California switches to listening mode

No idea is too big or too small; PK Agarwal promises to listen to them all<br>

P.K. Agarwal, who returned to public service as the director of California's new Technology Services Department in September, has a message for the private sector: The department has an open mind about any and all ideas from the IT industry.

Agarwal, a vice president of marketing at Affiliated Computer Services Inc. of Dallas since 2003, has more than 15 years of experience as a CIO in both the public and private sectors. But Agarwal's most recent tour of duty in the private sector gave him a new appreciation for the benefits of public-private collaboration, and sparked his interest in bringing shared efforts to the Golden State.

"Technology companies ought to understand that we are open for business," Agarwal said. "They ought to know that if they have innovative, creative solutions out there, we are eager to listen to them. We know where we want to get to, and we'll need a lot of help from technology companies to get there."

Agarwal's long-term goal is to move the department into a service-provider role, shifting away from its current mission as a commodity technology provider, he said. That change could mean more business opportunities for IT companies, an industry analyst said.

It is unlikely that Agarwal's department will have all the IT competency needed to become a service provider, so he will have to turn to the private sector, said John Kost, managing vice president of worldwide public sector research with the market research firm Gartner Inc., Stamford, Conn.

The shift in California also means that services firms will need to focus more on Agarwal's department and less on other agencies, Kost said.

Over the next 12 months, Agarwal said he wants to award the four modules of Calnet II, the state's billion-dollar contract for telecommunications services. The project was first offered as one contract, but then was split in August into core services, long distance voice, Internet Protocol services and broadband fixed wireless access. Calnet II is scheduled to be awarded in October, 2006.

Agarwal said the department also is about to come out with a proposal to partner with a technology company to further develop the state's Web portal.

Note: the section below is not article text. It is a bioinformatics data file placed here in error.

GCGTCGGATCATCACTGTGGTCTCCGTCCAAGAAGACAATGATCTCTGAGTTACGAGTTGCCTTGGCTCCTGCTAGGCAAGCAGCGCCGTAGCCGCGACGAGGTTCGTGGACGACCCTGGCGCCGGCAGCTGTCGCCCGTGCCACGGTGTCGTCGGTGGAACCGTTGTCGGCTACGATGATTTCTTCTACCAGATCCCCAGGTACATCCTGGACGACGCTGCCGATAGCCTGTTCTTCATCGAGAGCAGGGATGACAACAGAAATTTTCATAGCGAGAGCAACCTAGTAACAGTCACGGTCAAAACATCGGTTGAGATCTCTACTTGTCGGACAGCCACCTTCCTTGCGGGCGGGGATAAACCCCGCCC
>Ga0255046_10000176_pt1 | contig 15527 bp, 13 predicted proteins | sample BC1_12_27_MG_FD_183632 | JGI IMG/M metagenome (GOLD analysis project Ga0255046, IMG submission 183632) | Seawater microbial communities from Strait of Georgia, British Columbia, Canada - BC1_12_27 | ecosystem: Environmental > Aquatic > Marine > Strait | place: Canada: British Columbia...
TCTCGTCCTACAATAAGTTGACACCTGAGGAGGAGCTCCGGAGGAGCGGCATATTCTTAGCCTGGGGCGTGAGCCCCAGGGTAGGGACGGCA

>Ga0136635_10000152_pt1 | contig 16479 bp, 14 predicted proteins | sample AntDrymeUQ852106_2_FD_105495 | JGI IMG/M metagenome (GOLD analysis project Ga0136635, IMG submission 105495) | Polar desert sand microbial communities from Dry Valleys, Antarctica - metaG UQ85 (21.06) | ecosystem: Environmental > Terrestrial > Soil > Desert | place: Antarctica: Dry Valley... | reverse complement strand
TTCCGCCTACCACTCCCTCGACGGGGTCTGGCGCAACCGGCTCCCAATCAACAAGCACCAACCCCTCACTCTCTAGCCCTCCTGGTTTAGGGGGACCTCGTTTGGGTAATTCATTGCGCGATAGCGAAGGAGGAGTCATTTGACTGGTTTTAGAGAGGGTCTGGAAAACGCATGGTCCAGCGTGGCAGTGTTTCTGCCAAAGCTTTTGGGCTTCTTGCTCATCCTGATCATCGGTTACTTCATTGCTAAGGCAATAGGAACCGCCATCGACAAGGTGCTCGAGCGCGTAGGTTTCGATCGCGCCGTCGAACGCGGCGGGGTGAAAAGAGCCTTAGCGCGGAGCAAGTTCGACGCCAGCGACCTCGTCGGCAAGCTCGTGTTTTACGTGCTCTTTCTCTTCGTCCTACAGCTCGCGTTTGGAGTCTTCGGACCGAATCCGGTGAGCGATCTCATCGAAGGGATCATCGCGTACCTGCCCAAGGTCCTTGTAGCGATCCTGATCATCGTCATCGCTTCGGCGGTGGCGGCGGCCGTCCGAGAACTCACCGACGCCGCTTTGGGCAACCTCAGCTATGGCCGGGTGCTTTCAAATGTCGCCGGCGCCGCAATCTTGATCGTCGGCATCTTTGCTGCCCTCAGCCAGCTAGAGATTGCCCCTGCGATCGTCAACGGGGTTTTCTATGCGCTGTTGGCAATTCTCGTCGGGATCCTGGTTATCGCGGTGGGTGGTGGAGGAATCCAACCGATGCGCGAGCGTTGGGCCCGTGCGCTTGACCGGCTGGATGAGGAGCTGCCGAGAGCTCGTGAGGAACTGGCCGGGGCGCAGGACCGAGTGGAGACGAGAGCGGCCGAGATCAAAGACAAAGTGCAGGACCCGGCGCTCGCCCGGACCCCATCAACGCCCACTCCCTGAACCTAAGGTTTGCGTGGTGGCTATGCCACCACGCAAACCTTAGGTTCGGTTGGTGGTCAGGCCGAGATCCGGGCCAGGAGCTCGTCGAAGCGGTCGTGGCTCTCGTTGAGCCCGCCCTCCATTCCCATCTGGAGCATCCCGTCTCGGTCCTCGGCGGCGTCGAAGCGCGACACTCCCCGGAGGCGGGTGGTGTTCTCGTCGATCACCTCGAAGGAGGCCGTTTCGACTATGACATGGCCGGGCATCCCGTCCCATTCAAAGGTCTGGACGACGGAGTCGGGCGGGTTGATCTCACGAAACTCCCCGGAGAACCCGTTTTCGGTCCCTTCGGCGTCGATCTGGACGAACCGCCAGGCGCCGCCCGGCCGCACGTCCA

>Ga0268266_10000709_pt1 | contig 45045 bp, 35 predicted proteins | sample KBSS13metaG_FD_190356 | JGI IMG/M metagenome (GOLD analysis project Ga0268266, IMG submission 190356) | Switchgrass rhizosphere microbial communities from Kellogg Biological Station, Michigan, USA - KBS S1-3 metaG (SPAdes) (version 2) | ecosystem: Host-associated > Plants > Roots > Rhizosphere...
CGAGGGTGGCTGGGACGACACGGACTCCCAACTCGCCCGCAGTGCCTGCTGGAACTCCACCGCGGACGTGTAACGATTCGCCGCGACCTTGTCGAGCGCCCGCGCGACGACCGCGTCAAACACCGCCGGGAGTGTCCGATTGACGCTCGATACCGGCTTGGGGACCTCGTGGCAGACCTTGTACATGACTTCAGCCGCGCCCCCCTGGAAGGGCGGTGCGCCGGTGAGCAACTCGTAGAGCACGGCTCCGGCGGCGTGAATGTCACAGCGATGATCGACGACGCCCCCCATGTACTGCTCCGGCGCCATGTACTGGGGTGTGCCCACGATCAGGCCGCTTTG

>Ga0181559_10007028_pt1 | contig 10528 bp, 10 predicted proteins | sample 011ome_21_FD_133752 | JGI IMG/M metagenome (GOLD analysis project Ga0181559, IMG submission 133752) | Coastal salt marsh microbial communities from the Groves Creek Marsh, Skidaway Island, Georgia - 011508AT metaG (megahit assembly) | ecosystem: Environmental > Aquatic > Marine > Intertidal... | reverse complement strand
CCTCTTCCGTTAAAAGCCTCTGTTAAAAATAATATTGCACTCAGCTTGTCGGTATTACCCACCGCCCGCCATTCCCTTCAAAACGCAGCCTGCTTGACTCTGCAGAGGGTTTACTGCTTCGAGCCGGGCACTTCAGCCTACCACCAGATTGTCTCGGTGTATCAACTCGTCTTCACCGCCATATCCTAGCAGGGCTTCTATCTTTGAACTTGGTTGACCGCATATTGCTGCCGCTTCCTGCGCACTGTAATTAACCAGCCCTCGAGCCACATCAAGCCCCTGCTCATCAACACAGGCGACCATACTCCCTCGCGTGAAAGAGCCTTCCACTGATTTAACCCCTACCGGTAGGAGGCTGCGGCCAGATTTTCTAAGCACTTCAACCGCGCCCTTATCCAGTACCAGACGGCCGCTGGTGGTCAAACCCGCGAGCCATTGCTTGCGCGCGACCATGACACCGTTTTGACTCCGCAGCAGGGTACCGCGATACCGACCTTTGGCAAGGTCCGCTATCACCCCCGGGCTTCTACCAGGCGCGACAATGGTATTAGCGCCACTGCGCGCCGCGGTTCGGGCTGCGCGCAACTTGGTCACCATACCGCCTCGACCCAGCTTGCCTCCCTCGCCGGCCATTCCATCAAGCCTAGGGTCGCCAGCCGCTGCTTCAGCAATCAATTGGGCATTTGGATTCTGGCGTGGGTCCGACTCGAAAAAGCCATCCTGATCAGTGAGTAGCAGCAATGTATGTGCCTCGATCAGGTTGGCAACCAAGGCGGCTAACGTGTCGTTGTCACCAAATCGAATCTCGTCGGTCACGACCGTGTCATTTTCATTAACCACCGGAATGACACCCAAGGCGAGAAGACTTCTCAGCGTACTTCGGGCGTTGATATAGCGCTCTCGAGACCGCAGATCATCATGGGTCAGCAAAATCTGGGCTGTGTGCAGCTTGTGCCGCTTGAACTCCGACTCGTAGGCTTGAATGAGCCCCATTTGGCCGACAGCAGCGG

"For the Web portal, we are looking at finalizing everything next summer, so we hope to be in the marketplace fairly shortly," Agarwal said.

Creation of the Technology Services Department is a sign that California is back on the road to successful IT management after the state abolished its predecessor, the California Department of Information Technology in 2002, following disclosure of questionable contract award practices by the department. The department consolidates the Stephen P. Teale and Health and Human Services data centers with the General Services Department's Network Services Office.

DTS will share responsibility for California's IT functions with state CIO Clark Kelso. While Kelso will have oversight of policy and strategy, and will report directly to Gov. Arnold Schwarzenegger, DTS and Agarwal will report to the State and Consumer Services Agency and be in charge of running IT operations. But the two entities will work together and be in constant communication through policy and project work groups, Agarwal said.

"We participate in the various governance bodies to make sure that everybody understands what we are doing, and that what we are doing is consistent with what other agencies want to see happen and accordingly the policy gets formulated," he said.

Agarwal said that there will be other opportunities for technology companies to partner with California coming out over the next 12 to 24 months, though he said the department will know much more about the specifics of those opportunities in the next three to five months.

"For a number of services over the next year, we are going to be out there soliciting the private marketplace for partners," he said. "But right now there are a lot of things on the drawing board."

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